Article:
The Shrieks – Interview
Interview with Luis Accorsi of The Shrieks and Pete Devine of Pete’s Rock News and Views (http://petesrocknewsandviews.com)
PD: What type of artist are you?
LA: I am an artist that informs my music with what is relevant in the world of today.
I don’t feel connected if I’m writing about something that is not universal to all humans.
PD: Tell us the brief history of yourself.
LA: I am the fourth child of an Italian family, born and raised in Caracas, Venezuela.
I was from an early stage in life keenly aware of class differences, and cultural differences.
I was educated in an American speaking school.
Got hooked on Rock N Roll early on when I asked my brother what the guys on the cover of the album did? His answer: Whatever they want. It was an early Stones album.
PD: Who are your musical and non-musical influences?
LA: I’ve had a career in the arts, and understand painting, so I take much from there and translate it to music.
When I first started to sell art it was the mid 80’s. I was good at it, and worked with Keith Haring, Warhol, Basquiat, Futura, all that movement. But I love some Latin American art, and classic art, or Old Masters as they are called.
Music influences go from Fania All Stars to Sex Pistols to Edgar Winter to Grand Funk Railroad and back to the Beatles, with lots of the early blues men in the middle of it all.
PD: What are your dreams and goals?
LA: I make great relevant music and would love for all walks of life to really get into it. I want to see a family car moving down the highway playing my music. Everyone totally into it for their own reasons.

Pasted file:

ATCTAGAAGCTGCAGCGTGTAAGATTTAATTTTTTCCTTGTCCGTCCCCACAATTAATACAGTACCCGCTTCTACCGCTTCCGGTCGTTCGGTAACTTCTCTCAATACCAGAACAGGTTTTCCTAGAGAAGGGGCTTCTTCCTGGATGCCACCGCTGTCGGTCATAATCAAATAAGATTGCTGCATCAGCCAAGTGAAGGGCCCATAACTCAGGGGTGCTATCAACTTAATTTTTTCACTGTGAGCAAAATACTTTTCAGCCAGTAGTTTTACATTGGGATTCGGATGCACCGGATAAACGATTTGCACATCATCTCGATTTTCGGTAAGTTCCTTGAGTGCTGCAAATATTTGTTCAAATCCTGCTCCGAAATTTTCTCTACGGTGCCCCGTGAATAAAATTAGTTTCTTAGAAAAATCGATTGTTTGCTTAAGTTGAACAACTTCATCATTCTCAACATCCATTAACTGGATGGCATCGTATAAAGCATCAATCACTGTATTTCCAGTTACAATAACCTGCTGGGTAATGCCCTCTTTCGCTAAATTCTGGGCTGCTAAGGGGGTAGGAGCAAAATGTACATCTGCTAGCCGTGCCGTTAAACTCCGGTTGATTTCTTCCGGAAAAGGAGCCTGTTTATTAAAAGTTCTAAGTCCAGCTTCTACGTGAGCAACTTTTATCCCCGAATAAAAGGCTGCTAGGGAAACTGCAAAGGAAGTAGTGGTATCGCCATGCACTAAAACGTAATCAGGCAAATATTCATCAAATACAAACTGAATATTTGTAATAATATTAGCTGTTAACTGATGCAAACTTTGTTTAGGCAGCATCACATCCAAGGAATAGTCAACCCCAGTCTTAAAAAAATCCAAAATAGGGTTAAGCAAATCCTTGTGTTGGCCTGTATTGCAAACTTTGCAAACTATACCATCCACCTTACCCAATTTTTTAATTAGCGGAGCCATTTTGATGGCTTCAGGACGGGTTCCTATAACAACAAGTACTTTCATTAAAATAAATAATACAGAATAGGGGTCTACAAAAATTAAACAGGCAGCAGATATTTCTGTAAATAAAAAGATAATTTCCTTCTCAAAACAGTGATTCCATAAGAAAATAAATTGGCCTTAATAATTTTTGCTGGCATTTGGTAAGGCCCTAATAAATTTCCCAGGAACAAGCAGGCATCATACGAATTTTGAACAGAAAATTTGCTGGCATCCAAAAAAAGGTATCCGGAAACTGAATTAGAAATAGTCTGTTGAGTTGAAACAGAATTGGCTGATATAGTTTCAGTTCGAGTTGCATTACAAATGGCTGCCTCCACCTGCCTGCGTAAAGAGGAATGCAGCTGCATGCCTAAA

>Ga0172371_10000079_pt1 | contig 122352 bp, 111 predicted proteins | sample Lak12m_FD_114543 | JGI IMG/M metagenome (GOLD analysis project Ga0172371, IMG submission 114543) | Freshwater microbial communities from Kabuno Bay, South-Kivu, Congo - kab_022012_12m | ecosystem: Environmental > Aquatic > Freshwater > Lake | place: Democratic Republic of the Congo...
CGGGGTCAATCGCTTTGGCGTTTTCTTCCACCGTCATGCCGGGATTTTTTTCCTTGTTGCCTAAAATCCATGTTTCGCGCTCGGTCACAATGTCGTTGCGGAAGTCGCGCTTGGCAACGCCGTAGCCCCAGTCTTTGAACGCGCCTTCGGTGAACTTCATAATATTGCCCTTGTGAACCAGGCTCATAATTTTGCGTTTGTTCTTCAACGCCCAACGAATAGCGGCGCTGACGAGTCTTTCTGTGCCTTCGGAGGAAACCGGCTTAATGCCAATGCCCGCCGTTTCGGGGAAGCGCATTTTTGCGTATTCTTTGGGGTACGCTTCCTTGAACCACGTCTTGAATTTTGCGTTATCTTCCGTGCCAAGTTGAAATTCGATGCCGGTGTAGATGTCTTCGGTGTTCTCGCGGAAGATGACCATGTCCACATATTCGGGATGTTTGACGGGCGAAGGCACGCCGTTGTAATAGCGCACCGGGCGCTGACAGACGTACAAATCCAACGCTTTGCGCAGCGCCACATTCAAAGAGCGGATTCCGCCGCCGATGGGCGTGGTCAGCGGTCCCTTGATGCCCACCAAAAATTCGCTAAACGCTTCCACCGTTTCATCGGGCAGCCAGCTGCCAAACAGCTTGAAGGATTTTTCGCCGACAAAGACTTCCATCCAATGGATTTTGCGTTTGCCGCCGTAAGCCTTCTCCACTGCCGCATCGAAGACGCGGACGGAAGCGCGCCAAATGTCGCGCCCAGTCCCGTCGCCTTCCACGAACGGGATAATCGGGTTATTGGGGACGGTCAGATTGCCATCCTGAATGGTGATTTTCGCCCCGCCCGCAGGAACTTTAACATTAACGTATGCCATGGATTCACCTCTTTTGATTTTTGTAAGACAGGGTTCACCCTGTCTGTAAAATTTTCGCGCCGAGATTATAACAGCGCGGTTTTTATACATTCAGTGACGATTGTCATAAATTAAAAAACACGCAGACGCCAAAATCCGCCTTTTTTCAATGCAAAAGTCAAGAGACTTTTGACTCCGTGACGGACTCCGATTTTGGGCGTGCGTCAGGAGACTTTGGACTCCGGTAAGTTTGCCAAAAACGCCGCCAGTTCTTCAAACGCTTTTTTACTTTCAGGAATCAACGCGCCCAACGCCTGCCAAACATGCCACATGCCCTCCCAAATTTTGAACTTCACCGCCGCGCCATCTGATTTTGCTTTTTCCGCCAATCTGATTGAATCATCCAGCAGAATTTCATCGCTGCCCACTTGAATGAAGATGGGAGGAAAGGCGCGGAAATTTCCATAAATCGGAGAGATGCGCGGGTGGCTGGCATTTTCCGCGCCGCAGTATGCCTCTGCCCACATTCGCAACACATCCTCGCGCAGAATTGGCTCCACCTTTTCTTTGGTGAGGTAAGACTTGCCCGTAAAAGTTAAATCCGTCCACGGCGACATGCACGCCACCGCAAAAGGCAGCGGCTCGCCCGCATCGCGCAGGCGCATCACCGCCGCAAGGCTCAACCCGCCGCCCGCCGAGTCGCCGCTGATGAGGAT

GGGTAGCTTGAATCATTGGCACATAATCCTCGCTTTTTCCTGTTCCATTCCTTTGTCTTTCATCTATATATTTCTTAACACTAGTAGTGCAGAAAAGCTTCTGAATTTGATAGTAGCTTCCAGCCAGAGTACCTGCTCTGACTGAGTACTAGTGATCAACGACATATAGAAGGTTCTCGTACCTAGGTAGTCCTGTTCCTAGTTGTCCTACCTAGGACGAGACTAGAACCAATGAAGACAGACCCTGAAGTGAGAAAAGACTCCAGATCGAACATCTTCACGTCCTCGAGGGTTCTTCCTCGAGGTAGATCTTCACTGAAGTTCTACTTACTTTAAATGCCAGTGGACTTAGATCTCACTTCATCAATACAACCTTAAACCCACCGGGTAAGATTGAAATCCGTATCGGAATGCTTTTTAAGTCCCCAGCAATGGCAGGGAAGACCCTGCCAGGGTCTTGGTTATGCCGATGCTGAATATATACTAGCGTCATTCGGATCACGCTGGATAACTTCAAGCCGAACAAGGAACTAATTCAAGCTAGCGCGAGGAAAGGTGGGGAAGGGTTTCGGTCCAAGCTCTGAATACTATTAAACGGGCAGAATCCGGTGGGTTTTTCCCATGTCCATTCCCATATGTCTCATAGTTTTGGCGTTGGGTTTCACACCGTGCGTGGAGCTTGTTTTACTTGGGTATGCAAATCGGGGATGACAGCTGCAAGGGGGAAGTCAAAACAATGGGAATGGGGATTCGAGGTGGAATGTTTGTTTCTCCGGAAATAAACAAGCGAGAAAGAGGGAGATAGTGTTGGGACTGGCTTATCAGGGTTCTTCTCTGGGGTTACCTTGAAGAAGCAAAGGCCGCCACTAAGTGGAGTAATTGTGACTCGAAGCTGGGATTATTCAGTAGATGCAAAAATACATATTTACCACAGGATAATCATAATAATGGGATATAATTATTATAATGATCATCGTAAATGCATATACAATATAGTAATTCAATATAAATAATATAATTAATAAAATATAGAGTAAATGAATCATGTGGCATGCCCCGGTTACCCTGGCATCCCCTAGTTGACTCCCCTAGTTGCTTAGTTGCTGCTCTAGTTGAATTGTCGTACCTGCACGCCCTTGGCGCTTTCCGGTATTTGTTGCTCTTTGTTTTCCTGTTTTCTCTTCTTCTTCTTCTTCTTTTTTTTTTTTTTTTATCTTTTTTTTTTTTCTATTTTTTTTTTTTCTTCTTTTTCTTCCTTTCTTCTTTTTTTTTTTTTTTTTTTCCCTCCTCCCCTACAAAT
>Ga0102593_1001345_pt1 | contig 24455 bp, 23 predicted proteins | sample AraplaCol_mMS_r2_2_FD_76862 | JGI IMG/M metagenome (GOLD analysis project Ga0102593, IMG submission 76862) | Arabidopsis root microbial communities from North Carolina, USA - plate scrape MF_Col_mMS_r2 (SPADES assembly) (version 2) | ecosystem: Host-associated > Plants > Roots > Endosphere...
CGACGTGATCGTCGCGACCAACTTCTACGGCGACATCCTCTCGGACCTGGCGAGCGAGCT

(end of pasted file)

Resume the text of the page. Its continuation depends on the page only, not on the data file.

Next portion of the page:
PD: Who writes your songs, what are they about?
LA: I write the songs. On ‘Ode to Joe” the songs go from Fossil Fuel issue, to Psychiatric wards, to Notre Dame burning down, to being a whistle blower. And theres a few others about sex, love and survival.
PD: How do you promote your band and shows?
LA: This is where it is complicated. We all know that some material that gets widely diffused is not up to par with our evolved states of being. It’s as if the powers want us to stay at the baseline and only think about mating, and all the BS that goes with that. We need to have a concious uplifting of our communal values. I have hired Dewar PR and Matt Bacon to spearhead our entrance into a market that is near impossible to penetrate, and William Semeraro to distill The Shrieks into a drinkable potion, via his videos and photographs. They tell the visual story.
PD: What do you think about downloading music online?
LA: Hmmm, I can’t say I love this process of getting my music fix, Much funner having to work for the songs..Example was going to the record store and speaking with fellow minded people and setting up jams, etc. And bringing home an album and excitedly playing it full volume.
PD: What’s your outlook on the record industry today?
LA: I honestly can’t speak to this. Music business has always been something of a mystery. I do love the great producers of the past and there’s great band managers no doubt.
PD: What song do you wish you’d written and why?
LA: Immigrant Song…It’s the first song I put on when I invited my best friend over and we were 13 or 14? We made a pledge that we had found our way of life.
PD: What are some of your pet peeves?
LA: I have them, but I don’t want to share them. It’s petty. I’m on to my own life and there is no time to look around and get peeved.
PD: What is your proudest moment in music?
LA: I’m working on that as I write, my proudest moment is yet to come.
PD: Tell us about your next shows and why we should be there
LA: They say in music that what you don’t hear you won’t miss, I want to ask you to please give us a chance at your musical heart, be ready to hear something unconventional but powerful, heartfelt and not electronically made. 5 passionate professionals interpreting great songs with loads of energy, and nothing fake. Please give us your ear for just a few minutes. Very grateful, much Love.